HPV screening for cervical cancer is reaching maturityBMJ 2022; 377 doi: https://doi.org/10.1136/bmj.o1303 (Published 31 May 2022) Cite this as: BMJ 2022;377:o1303
Extension of cervical screening intervals with primary human papillomavirus testing
- Karen Canfell, professor 1,
- Megan Smith, associate professor1,
- Marion Saville, professor2,
- Marc Arbyn, professor3
- 1The Daffodil Centre, University of Sydney, A Joint Venture with Cancer Council, Sydney, NSW, Australia
- 2The Australian Centre for Prevention of Cervical Cancer, Melbourne, VIC, Australia
- 3Unit of Cancer Epidemiology, Belgian Cancer Centre, Sciensano, Belgium
- Correspondence to: K Canfell Karen.email@example.com
Several countries have transitioned from cytology based to primary HPV based cervical screening, including the Netherlands, Australia, England, Scotland, and Wales. Increased detection of cervical precancerous cells was seen in the first screening round after the more sensitive HPV test was introduced in populations previously screened only with cytology.123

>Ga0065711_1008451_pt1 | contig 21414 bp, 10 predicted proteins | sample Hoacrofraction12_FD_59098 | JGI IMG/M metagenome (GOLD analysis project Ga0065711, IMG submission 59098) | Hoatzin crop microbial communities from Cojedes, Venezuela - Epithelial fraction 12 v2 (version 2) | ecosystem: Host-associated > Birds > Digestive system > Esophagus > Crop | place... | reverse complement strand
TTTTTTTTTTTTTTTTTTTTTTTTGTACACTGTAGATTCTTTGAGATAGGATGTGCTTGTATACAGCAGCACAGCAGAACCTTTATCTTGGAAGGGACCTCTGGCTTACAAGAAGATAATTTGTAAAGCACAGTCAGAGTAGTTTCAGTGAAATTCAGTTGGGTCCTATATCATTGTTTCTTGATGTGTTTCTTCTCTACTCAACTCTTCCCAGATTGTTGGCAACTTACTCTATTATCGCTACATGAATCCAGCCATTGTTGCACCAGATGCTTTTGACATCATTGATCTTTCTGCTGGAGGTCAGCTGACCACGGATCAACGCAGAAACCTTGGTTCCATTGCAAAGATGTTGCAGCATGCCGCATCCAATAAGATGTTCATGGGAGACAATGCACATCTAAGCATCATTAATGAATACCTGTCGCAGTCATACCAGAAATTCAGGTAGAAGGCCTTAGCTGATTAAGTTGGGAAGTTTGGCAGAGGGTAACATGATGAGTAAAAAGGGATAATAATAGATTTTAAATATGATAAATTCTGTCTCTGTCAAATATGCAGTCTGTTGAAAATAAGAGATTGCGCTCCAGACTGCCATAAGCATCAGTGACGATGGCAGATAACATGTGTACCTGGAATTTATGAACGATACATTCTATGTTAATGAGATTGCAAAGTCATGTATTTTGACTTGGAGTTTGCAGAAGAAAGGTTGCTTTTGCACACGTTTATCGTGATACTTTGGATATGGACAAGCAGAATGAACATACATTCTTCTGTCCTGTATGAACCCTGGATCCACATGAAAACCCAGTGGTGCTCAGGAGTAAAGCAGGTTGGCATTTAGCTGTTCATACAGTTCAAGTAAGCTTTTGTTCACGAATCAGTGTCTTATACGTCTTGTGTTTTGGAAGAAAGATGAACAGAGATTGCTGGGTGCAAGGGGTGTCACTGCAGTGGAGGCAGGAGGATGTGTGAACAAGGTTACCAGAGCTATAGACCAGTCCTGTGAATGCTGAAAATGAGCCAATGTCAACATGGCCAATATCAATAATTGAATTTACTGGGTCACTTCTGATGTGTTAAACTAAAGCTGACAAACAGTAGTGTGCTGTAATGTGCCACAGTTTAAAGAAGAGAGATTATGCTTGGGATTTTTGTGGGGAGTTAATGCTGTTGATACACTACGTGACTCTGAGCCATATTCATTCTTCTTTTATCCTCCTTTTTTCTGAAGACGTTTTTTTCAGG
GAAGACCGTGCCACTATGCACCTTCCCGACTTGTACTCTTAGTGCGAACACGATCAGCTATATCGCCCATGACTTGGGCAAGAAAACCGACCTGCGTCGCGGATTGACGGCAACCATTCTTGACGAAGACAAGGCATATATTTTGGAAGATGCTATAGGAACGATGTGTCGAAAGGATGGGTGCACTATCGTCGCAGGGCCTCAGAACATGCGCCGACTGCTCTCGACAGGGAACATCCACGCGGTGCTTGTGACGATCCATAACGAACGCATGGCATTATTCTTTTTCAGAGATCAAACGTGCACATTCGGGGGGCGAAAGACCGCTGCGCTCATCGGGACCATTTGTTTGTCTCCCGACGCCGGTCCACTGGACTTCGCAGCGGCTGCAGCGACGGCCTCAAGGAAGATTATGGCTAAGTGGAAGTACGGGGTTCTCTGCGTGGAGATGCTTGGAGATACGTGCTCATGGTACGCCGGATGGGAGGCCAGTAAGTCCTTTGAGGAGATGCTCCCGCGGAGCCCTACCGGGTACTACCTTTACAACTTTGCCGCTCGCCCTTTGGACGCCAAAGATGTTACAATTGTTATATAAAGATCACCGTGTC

In a linked paper, Rebolj and colleagues (doi:10.1136/bmj-2021-068776)4 report on the second screening round in the English HPV pilot, involving 1 341 584 women initially screened in 2013-16 and followed up until the end of 2019. The authors found that women younger than 50 years with a negative first round HPV test result were at much lower risk of cervical intraepithelial neoplasia grade 3 or worse (CIN3+) in the second round (adjusted odds ratio 0.26, 95% confidence interval 0.23 to 0.30) or interval cancers (adjusted hazard ratio 0.44, 95% confidence interval 0.23 to 0.84) than women testing negative on the basis of cytology. Risk of second round CIN3+ for women who were HPV negative in the first round were even lower in individuals older than 50 years (adjusted odds ratio 0.46, 0.27 to 0.79). These findings provide important data on the effectiveness of HPV screening in relation to incident CIN3+.
In the English Cervical Screening Programme, screening intervals are age dependent, with routine invitations sent at three years for women aged 25-49 years and at five years for women aged 50-64 years. …
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